Inika Pierre Williams (Center for Academic Retention and Enhancement) and David Henry (FSU Panama City Campus) have secured $1.5 million for a Talent Search project from the U.S. Department of Education to improve college enrollment rates for low-income middle and high school students in Bay, Franklin, Holmes and Leon counties.

Michele Parker, Ph.D. (Department of Human Development & Family Science) is the co-investigator on a new grant awarded to the FSU Family Center for Prevention Research. The grant, sponsored by the U.S. Department of Health and Human Services, will support her team’s project to conduct an impact evaluation of the True North PREP Program for underserved adolescents in Leon, Liberty, Duval, Jackson and Broward counties and awards $420,000 over the next three years.

Lilian Garcia-Roig (College of Fine Arts) was selected by The John Simon Guggenheim Committee as the winner of the prestigious 2021 Guggenheim Fellowship for Art. Garcia-Roig is one of 184 artists of 3,000 applicants who will be funded up to $45,000 for 6 to 12 months to expand their research practice.

Carrie Pettus, Ph.D. (College of Social Work) received a grant from J. P. Morgan for the project “Retaining Talent: A Training to Assist Employers in Effectively Promoting and Retaining Second Chance Hires.” This project will coach employers on best practices for retention and promotion of individuals with incarceration histories.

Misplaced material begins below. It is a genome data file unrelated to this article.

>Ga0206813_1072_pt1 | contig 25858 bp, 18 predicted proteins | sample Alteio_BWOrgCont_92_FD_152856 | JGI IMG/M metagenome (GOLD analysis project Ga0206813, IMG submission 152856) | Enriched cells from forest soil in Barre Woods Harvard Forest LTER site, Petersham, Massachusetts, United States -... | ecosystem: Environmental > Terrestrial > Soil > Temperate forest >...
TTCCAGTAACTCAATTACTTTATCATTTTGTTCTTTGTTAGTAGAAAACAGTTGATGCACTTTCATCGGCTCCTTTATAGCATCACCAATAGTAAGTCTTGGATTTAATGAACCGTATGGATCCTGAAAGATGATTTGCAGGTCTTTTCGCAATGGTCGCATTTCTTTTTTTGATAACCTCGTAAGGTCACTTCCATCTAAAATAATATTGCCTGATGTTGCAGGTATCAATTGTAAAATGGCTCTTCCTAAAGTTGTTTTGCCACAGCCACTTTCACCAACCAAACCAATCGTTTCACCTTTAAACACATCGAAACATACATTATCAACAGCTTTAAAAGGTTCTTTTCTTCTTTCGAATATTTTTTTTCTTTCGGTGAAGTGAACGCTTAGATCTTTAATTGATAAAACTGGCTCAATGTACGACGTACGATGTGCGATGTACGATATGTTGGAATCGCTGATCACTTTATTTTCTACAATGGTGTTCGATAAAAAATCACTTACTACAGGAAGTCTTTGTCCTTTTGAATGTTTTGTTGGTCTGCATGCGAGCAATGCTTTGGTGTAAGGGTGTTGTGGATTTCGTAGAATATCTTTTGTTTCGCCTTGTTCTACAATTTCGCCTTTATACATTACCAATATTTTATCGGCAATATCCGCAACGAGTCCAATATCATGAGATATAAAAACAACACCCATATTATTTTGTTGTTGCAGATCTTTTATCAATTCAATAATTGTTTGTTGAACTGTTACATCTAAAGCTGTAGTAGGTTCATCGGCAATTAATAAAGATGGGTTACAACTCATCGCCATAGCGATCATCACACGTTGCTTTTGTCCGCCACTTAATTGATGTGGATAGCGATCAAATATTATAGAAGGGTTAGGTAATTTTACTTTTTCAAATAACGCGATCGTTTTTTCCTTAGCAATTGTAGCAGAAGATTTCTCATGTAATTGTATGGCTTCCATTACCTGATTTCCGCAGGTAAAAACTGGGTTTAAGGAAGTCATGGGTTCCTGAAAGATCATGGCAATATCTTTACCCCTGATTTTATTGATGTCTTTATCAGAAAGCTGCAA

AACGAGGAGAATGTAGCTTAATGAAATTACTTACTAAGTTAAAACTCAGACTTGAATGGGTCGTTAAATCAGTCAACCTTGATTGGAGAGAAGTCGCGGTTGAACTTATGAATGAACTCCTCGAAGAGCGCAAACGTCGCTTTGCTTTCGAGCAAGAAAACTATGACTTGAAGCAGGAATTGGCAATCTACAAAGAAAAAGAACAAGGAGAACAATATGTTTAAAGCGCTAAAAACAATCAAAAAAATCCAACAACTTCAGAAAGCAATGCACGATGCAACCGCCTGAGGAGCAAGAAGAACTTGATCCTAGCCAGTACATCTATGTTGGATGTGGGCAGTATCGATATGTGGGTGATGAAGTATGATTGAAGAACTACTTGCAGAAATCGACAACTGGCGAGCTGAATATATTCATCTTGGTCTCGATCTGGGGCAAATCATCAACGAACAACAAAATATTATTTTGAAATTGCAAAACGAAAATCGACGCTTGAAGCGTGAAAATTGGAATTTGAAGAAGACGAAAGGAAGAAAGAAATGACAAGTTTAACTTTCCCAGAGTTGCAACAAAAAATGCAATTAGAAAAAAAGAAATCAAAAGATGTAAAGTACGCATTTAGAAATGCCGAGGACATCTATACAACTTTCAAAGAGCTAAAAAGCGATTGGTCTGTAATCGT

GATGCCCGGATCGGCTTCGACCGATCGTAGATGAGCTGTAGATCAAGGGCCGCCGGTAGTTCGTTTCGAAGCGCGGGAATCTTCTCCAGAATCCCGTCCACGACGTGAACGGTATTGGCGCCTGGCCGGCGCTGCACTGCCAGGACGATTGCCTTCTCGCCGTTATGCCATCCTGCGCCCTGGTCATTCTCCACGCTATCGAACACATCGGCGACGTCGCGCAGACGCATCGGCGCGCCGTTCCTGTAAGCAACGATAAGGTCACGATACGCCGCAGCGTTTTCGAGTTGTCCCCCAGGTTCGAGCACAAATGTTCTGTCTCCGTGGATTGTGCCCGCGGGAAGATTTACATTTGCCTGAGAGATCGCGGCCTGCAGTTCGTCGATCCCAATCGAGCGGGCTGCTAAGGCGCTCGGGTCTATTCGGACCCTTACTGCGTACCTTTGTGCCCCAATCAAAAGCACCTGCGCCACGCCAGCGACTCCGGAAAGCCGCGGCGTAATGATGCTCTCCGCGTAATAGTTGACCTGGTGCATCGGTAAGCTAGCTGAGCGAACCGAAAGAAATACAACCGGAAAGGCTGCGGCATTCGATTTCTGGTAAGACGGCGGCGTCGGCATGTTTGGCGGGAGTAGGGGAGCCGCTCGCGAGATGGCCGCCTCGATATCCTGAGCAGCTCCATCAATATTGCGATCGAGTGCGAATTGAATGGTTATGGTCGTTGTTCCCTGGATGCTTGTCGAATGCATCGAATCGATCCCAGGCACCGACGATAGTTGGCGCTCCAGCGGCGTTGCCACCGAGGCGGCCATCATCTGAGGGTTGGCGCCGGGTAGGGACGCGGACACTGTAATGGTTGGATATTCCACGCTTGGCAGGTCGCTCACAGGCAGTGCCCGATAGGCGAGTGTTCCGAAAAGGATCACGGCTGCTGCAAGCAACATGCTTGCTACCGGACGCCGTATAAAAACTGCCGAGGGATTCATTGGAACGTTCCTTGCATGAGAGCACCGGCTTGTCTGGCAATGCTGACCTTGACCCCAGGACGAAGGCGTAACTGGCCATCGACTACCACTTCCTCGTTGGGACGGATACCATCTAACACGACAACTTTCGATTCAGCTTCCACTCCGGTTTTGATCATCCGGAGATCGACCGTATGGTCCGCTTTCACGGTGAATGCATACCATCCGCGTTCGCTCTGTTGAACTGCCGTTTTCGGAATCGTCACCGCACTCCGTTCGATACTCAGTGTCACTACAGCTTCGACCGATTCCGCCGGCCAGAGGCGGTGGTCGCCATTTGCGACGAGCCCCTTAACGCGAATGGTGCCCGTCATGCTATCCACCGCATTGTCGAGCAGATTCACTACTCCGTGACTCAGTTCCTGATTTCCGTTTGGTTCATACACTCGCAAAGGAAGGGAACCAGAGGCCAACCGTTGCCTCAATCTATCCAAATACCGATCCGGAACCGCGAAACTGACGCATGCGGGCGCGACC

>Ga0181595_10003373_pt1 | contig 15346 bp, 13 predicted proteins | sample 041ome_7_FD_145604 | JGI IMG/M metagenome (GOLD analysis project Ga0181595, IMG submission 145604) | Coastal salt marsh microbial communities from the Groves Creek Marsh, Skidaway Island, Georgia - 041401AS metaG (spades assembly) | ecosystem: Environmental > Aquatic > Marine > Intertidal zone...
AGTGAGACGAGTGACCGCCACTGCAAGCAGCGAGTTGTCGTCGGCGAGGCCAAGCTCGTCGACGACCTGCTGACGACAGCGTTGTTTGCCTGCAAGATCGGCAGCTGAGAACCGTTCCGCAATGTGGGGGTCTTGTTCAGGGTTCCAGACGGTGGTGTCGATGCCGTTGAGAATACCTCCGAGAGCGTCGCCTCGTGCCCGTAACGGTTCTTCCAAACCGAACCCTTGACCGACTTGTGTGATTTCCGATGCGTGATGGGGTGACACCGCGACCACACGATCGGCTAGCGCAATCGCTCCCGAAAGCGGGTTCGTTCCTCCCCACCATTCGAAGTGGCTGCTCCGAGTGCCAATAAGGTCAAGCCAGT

Ebrahim Randeree, Ph.D., Faye Jones, Ph.D. (College of Communication & Information) and Larry Dennis, Ph.D. (School of Information) were awarded a $57,000 continuing grant from the National Science Foundation for the project STARS: Catalyzing Action-Oriented Academic Communities for Broadening Participation in Computing.

Marcia A. Mardis, Ph.D., Faye Jones, Ph.D. (College of Communication & Information), Mark Horner, Ph.D. (College of Social Sciences and Public Policy), Eren Ozguven, Ph.D. (College of Engineering), Ellen Piekalkiewicz, M.A., John Mathias, Ph.D. (College of Social Work), Scott Pickett, Ph.D. and Jessica De Leon, Ph.D. (College of Medicine) received $581,226 from the National Science Foundation for the one-year multidisciplinary project “Rural Resiliency Hubs: An Integrated, Community-Centered Approach Addressing the Resiliency Divide through Rural Public Libraries,” a collaboration with Calhoun County Public Libraries.

Faye Jones, Ph.D., Ebrahim Randeree, Ph.D.,  (College of Communication & Information) and Christy Chatmon, M.S. (School of Information) were recently awarded $50,000 from the Army Educational Outreach Program to establish Black Men in Tech: the iHub Experience, a project to establish innovation hubs at four local high schools.


Yolanda Rankin, Ph.D. (School of Information) and Sana Tibi, Ph.D. (School of Communication Sciences & Disorders) co-published “In-Game Social Interactions to Facilitate ESL Students’ Morphological Awareness, Language and Literacy Skills,” in the Proceedings of CHIPlay, 2021.

Jonathan Adams, Ph.D. (College of Communication and Information) and graduate student Ava Dodd had their paper “The Role of Synthetic Data in Aerial Object Detection” accepted to the International Conference on Marine, Aviation, Transport, Logistics and Trade held in Amsterdam, Netherlands.